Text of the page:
Who decided to call them grandfather clocks and what is the story behind this? We’ll look at the fascinating history of grandfather clocks and how they got this name, and we’ll learn more about other types of related clocks (such as grandmother clocks).
Grandfather clocks got their name from a song written in 1876 by Henry Clay Work, called “Grandfather’s Clock”. The grandfather clock is also called a longcase clock. The longcase clock was invented to support the heavy lead weights of pendulum clocks.
The story behind the song is a fascinating one which we will explore in this article. Also, did you know that a grandfather is a particular style and size? We will also discuss the common features of a grandfather clock as well as common features of grandmother and granddaughter clocks so that you can identify them in your quest for antique clocks to add to your collection.
The Story of the Song, “Grandfather’s Clock”:
Henry Clay Work was a famous American songwriter and wrote other classic songs such as “Marching Through Georgia” and “Wreck of the Old 97” (Source).
In 1876, Work wrote the song “Grandfather’s Clock”. Let’s begin with a brief history of the story behind the song, which is a retelling of a story that Work was told while visiting The George Hotel in Columbia, California.
A longcase clock stood in the lobby of the hotel and was its centerpiece (this clock is still in the hotel today). The story involved the two brothers’ Jenkins, managers of the George Hotel, who liked to brag that this clock never lost time. When one of the brothers died, the clock began to lose fifteen minutes each day. No one could seem to be able to repair the clock and restore its perfect timing.
When the second Jenkins brother died at 90, it was said that the clock stopped completely the day he died. There was never an attempt to repair the clock after this and as of this day, the hands are still placed in the position of the time of death of the second Jenkins brother (Source).
Work decided to imagine the story being told from the perspective of his own grandfather, and thus the song “Grandfather’s Clock” was born. Below are lyrics to the first verse:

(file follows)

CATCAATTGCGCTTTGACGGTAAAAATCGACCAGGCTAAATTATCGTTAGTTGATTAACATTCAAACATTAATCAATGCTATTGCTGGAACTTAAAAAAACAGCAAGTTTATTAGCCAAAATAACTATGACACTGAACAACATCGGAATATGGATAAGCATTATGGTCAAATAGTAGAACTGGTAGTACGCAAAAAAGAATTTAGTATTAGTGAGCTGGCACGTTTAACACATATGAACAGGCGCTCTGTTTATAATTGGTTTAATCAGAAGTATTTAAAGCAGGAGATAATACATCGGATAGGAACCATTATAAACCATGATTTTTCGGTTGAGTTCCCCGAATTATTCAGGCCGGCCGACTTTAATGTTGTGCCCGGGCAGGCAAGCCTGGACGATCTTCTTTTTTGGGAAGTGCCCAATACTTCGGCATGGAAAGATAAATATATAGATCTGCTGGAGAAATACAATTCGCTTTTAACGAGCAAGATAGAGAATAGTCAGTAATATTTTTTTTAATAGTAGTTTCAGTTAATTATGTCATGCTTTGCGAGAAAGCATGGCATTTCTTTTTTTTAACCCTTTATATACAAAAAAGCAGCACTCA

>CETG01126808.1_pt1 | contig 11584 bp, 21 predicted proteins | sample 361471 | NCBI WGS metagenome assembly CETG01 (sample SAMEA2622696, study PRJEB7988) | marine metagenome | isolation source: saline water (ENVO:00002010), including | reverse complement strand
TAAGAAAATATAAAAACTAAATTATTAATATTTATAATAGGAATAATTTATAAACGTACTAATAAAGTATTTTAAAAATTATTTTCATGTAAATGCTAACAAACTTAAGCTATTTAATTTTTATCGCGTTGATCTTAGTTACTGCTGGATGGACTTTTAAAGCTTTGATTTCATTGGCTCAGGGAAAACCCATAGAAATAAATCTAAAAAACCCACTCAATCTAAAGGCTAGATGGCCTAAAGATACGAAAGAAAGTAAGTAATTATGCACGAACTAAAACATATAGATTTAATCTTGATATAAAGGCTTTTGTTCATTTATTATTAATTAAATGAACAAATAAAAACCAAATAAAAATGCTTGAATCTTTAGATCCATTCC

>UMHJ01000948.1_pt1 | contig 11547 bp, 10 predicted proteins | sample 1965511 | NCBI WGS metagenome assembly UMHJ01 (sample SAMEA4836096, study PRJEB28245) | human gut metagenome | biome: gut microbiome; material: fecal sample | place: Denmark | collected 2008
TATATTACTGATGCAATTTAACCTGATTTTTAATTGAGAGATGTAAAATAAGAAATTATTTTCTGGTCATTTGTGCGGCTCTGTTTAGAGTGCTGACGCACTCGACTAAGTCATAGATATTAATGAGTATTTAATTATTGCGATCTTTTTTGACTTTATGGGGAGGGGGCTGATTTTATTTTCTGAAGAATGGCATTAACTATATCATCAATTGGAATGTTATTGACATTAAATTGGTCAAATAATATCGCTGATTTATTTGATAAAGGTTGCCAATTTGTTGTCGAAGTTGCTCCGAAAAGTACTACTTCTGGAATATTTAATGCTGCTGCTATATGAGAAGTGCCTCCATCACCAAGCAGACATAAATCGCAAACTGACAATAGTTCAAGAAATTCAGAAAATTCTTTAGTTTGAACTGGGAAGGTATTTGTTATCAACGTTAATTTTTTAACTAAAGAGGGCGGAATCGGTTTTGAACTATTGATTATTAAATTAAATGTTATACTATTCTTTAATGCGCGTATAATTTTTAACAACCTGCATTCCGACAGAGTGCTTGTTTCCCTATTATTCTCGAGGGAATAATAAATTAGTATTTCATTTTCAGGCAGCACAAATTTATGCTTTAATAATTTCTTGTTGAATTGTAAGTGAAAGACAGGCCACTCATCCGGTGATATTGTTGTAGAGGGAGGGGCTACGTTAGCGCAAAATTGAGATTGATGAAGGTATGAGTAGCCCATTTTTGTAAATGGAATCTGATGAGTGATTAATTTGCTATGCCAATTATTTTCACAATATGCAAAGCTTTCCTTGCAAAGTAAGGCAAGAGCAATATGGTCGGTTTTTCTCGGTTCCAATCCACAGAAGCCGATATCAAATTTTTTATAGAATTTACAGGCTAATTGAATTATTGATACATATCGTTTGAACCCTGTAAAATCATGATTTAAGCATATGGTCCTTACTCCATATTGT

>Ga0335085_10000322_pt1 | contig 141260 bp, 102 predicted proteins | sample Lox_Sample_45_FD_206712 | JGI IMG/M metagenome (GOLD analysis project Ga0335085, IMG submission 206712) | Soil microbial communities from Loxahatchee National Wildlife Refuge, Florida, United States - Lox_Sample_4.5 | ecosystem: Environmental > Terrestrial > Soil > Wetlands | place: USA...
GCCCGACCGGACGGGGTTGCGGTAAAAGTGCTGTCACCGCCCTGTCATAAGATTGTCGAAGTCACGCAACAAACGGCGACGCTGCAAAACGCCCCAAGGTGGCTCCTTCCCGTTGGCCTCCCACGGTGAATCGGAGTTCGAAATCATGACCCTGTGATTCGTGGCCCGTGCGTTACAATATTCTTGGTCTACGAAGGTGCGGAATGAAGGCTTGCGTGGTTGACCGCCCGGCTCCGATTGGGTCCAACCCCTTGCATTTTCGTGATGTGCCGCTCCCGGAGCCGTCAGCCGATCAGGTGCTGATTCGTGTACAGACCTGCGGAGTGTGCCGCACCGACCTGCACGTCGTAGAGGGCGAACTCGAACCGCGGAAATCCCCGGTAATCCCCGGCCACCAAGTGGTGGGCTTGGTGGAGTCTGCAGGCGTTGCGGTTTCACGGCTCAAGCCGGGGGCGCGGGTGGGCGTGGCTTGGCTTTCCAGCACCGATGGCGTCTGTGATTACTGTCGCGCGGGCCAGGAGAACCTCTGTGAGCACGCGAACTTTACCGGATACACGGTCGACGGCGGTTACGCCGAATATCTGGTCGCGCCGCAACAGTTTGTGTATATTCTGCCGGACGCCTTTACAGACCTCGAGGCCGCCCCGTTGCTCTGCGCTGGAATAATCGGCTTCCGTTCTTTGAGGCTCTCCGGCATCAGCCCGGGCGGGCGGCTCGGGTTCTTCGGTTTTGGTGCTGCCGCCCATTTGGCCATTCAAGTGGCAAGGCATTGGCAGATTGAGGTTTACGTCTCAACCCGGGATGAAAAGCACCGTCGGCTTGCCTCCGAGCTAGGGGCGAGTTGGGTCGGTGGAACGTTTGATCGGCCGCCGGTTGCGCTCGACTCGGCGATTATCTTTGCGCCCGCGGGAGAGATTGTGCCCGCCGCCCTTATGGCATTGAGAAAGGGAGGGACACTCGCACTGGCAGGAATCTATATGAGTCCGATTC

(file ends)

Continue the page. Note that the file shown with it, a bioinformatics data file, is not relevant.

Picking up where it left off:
My grandfather’s clock was too large for the shelf,
So it stood ninety years on the floor;
It was taller by half than the old man himself,
Though it weighed not a pennyweight more.
It was bought on the morn of the day that he was born,
And was always his treasure and pride;
But it stopp’d short — never to go again —
When the old man died.
Ninety years without slumbering
(tick, tick, tick, tick),
His life seconds numbering,
(tick, tick, tick, tick),
It stopp’d short — never to go again —
When the old man died.(Source)
Work published a sequel to the song in which the grandfather clock was sold to a junk dealer who parted out the components. The clock in the grandfather’s house was replaced with a wall clock that the grandson disliked. Sadly, the sequel wasn’t nearly as popular as the original song (Source).
Where Did Grandfather Clocks Originate?
Dutchman Christian Huygens was the first person to use a pendulum in clocks in 1656, creating the grandfather clock (Source). Other names for a grandfather clock that were in use before the popular song were longcase, tall-case, or floor clock (Source).
These early clocks were not great at keeping time accurately. Finally, in 1670, the anchor escapement mechanism was developed by Robert Hooke around 1658 which allowed for more accurate timekeeping when used with the pendulum.
Over the years, these types of clocks featured different movement mechanisms, such as eight-day and one-day (or 30-hour) movements. Eight-day clocks only needed to be wound once per week while the 30-hour clocks needed to be wound once per day. During the early part of the 20th century, some grandfather clocks were created with elaborate chime sequences (Source).
Grandfather clocks are typically 6 feet 3 inches tall (or 190.5 cm) Most grandfather clocks are made of oak or mahogany and can feature elaborate dials or dials with more simple designs. The most common types of wood found in longcase clocks are oak, black walnut, maple, cherry, ash, beech, mahogany, and sycamore (Source). Common dial designs are fruits such as strawberries and depictions of the sun, moon, or sea and ocean scenes. Another common theme was a biblical scene.
How Big is a Grandfather Clock?
Lesser known are the grandmother clock and granddaughter clock, both “relatives” of the grandfather clock. The grandfather, grandmother, and granddaughter clock are the three types of longcase clocks (Source).
The most accurate way to tell the difference between the three is to notice the difference in height: grandfather clocks are the tallest, grandmother clocks are slightly shorter, and granddaughter clocks are the shortest floor clock. All of these clocks also have differences in width.
Grandfather clocks must be a minimum of 6 feet tall and “have a hood, pendulum, and dial”, though they are typically found to be 6 foot 3 inches tall (Source).
Grandmother clocks can be 5 feet to 6 feet tall and they are typically not as wide in appearance. They also feature a hood and pendulum. Most were produced in the early 1920’s to 1930’s to fit into smaller homes. Grandmother clocks have 8-day mechanical movements. For more on Grandmother Clocks, click here.
Granddaughter clocks range from 2 feet to 5 feet and are smaller than the grandmother clock in width. Most are created from cheaper materials such as plywood and veneer, making them a more affordable option. These are considered modern floor clocks. They were developed during the 1930’s for those who desired an even smaller floor clock to fit in their home.
Granddaughter clocks also feature the same components as the grandfather and grandmother clock: a hood, pendulum, and dial. Chances are that if you spot a newer floor clock in your search, it will be either a grandmother or granddaughter clock.